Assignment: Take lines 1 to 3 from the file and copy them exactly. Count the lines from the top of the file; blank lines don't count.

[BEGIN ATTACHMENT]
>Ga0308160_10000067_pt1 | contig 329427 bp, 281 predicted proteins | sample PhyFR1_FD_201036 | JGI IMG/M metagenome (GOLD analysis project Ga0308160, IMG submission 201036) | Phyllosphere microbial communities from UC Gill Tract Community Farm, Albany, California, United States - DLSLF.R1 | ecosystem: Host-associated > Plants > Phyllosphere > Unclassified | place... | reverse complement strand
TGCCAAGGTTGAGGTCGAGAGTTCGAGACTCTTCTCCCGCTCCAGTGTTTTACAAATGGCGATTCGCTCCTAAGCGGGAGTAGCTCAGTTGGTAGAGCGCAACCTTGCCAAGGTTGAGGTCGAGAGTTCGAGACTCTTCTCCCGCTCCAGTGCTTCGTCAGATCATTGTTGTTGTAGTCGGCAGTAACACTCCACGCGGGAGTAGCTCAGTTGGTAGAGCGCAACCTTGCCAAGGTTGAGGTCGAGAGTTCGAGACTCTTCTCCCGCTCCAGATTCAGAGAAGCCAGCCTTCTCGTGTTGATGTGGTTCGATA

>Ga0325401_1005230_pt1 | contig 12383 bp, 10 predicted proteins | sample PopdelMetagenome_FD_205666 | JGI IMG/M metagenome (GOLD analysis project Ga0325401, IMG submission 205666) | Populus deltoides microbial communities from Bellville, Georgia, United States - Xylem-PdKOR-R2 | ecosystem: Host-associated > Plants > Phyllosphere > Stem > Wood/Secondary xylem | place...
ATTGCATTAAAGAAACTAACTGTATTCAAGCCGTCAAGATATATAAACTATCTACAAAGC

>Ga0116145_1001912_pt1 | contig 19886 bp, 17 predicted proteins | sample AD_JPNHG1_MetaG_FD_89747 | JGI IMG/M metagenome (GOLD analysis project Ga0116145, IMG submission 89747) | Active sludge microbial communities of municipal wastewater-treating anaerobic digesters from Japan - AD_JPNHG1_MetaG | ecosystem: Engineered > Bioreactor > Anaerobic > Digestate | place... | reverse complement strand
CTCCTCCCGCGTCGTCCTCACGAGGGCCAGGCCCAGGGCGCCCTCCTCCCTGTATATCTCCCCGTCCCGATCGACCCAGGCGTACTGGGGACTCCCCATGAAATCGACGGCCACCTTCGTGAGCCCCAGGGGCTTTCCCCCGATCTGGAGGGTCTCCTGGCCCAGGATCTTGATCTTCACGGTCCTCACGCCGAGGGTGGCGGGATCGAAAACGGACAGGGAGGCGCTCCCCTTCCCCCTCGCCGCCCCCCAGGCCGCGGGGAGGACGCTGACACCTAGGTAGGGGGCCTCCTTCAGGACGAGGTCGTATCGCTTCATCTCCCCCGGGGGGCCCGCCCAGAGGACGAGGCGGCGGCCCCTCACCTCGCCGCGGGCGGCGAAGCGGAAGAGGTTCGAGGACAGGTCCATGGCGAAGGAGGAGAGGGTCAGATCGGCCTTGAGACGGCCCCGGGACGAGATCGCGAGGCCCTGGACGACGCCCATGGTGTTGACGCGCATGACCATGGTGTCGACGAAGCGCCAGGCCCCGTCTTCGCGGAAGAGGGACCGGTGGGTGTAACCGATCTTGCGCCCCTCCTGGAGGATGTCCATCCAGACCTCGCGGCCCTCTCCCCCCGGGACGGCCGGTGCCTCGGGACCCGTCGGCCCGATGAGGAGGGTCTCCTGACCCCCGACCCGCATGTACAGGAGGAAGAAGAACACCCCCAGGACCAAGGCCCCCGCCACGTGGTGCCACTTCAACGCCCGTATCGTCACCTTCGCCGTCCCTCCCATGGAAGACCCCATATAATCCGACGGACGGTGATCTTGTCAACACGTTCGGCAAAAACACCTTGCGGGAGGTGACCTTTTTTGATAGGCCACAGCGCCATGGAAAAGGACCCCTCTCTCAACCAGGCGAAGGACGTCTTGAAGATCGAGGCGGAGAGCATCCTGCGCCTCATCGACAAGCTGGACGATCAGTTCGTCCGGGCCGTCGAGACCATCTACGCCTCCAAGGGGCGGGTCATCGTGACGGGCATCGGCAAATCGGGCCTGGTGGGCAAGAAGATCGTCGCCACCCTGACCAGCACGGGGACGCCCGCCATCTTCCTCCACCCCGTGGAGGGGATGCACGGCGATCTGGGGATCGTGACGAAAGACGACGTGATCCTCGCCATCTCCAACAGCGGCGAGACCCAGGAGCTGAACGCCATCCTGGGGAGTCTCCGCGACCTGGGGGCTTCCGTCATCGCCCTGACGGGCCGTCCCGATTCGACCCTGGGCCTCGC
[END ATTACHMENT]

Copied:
>Ga0308160_10000067_pt1 | contig 329427 bp, 281 predicted proteins | sample PhyFR1_FD_201036 | JGI IMG/M metagenome (GOLD analysis project Ga0308160, IMG submission 201036) | Phyllosphere microbial communities from UC Gill Tract Community Farm, Albany, California, United States - DLSLF.R1 | ecosystem: Host-associated > Plants > Phyllosphere > Unclassified | place... | reverse complement strand
TGCCAAGGTTGAGGTCGAGAGTTCGAGACTCTTCTCCCGCTCCAGTGTTTTACAAATGGCGATTCGCTCCTAAGCGGGAGTAGCTCAGTTGGTAGAGCGCAACCTTGCCAAGGTTGAGGTCGAGAGTTCGAGACTCTTCTCCCGCTCCAGTGCTTCGTCAGATCATTGTTGTTGTAGTCGGCAGTAACACTCCACGCGGGAGTAGCTCAGTTGGTAGAGCGCAACCTTGCCAAGGTTGAGGTCGAGAGTTCGAGACTCTTCTCCCGCTCCAGATTCAGAGAAGCCAGCCTTCTCGTGTTGATGTGGTTCGATA

>Ga0325401_1005230_pt1 | contig 12383 bp, 10 predicted proteins | sample PopdelMetagenome_FD_205666 | JGI IMG/M metagenome (GOLD analysis project Ga0325401, IMG submission 205666) | Populus deltoides microbial communities from Bellville, Georgia, United States - Xylem-PdKOR-R2 | ecosystem: Host-associated > Plants > Phyllosphere > Stem > Wood/Secondary xylem | place...